June 14, 2021 3 min read
DJ Severe is an LA-based musician and official DJ of the world champion Los Angeles Dodgers. As a four-time dad himself, we asked him to share his perspective on fatherhood, with all the joys, struggles and opportunities for growth that it entails.
I was raised by my stepdad, Louis Love, who was the best influence in my life — hands down.
Three of the biggest things he taught me were to always think for myself, remain calm in all situations, and to not be quick to judge in any situation — consider all sides.
But the most important impression he left on me was that he led by example.
My dad was once falsely arrested in front of me back in the early 80’s, it was a clear case of “mistaken identity” because of the racial stereotypes that were prevalent at that time.
I knew that he was fully aware that I was watching everything that was happening from the screen door.
Louis Love held his composure while being detained and then placed in the squad car.
I immediately knew as a youngster that this was him teaching me how to handle those specific types of situations that he knew I would one day possibly encounter.
Upon his release he sat off to himself for hours. I reflect on this story often.
My dad passed away in 2016, and to this day I like to go to his grave site and just ask him for advice and guidance.
A father is there to guide his children and teach them how respect should be earned — not commanded — through hard work, compassion and perseverance.
The breakdown of the family dynamic is so critical to the state of the world today. We must get back to respecting fathers and what they mean to the family, regardless of what struggles they had in life.
I grew up in the 80s and was raised in an era where parents worked all the time to retire from their government jobs to just pay off their house and retire. I was fortunate to be raised in the upper middle class. I had a bike and a backup bike!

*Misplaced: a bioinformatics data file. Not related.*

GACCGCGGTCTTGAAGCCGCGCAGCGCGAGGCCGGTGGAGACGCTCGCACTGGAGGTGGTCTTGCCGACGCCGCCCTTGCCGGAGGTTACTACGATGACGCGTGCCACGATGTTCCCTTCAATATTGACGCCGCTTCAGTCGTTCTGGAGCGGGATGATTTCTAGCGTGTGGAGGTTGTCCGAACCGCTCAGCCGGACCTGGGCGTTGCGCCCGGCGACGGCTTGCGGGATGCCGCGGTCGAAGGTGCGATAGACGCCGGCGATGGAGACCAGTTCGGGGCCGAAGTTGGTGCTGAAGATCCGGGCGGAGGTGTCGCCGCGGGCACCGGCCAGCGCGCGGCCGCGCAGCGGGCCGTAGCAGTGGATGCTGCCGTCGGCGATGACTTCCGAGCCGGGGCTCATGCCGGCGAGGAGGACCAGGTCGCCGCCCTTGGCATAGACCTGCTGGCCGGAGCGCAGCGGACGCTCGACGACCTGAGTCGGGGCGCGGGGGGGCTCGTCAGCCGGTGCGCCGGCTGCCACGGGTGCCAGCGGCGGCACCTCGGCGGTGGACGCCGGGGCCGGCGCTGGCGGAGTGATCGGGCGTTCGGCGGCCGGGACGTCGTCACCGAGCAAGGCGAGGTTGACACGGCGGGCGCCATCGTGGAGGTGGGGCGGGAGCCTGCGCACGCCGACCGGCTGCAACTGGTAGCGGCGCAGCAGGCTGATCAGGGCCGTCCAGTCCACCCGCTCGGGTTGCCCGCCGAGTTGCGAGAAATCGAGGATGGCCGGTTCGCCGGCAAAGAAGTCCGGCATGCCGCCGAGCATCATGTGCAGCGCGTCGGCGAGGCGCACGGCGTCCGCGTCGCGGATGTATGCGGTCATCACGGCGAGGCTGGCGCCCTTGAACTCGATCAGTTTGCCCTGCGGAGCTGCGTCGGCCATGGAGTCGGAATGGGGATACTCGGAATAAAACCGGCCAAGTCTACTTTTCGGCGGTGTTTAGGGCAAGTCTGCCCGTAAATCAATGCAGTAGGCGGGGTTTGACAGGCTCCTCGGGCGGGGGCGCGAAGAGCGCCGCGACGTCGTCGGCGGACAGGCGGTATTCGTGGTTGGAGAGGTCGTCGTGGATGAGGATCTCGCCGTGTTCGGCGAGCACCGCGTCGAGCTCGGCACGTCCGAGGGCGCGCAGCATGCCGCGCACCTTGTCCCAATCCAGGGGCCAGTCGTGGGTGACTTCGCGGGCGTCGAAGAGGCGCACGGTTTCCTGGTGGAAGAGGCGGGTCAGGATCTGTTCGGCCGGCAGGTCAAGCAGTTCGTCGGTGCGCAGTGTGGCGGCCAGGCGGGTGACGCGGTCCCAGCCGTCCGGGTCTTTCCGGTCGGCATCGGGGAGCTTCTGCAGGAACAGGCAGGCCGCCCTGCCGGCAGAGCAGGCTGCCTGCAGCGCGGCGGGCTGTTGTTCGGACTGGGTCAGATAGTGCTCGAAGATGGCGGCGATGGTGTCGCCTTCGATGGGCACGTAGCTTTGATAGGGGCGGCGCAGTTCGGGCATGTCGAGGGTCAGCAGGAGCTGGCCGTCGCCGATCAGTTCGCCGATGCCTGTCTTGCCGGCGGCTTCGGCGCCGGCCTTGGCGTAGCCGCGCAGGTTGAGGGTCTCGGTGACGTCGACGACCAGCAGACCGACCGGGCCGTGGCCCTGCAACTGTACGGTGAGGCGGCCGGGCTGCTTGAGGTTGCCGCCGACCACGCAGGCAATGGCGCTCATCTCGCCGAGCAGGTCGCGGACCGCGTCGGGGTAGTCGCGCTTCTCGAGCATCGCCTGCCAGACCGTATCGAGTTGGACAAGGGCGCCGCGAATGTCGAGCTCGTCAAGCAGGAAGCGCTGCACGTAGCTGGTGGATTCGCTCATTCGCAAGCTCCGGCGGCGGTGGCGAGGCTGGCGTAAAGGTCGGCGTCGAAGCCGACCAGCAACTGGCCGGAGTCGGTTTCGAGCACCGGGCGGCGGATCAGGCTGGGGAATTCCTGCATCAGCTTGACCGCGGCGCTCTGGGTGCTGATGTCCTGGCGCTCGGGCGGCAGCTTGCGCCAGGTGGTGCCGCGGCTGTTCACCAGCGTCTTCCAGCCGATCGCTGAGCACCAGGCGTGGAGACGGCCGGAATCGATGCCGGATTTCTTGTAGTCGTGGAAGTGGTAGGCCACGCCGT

My grandmother owned three homes in Altadena, a community with practically no racism and filled with White, Black and Latino families. We all got along and the community worked together in harmony; it was paradise.
When I came out into the real world, I was taken aback at the division that existed and felt like I was raised in a bubble — an anomaly.
To this day, I’m close friends with all of my high school friends and Pasadena residents. We’re family for life and there’s an unspoken oath that no matter what, “If you’re from ‘Dena, you’re family.”
This is not the world my kids live in today, but I’ve done everything possible to impart those values on my kids.
I’ve raised three daughters — ages 31, 28 and 13 — and one son, age 25. All creative, hardworking and well-mannered kids.
My main concern now is raising my youngest as times are quite different. The kids nowadays require a lot more patience, involvement and almost a negotiation mentality.
We all must live our lives, and the power of an apology is underrated. So many things can just be solved with a sincere apology, and this has been a sentiment that I want them to understand and practice.
I make a conscious effort to speak at local schools for their career days or foundation events to show kids, (especially in the inner city) that there are options to succeed at any level and any field.
My foundation with them is to teach them by example, as my father did, and show them the value of “To whom much is given, much is also required.”
I’ve made an effort to encourage my kids to come to me with anything that’s on their plate no matter what. They know I’m understanding of their mistakes and they know I try and always put myself in their shoes.
I can easily go back to when I was their age and how I would want my parents to approach me.
They remain a top priority for me, and despite being grown children, parenting never stops.
ELLISTON RANCHER HAT – IVORY
OLD CITY FEDORA HAT – BROWN BAND
ECHO PARK FEDORA HAT – DARK EARTH
All photos in this story were taken by Ray Castro.
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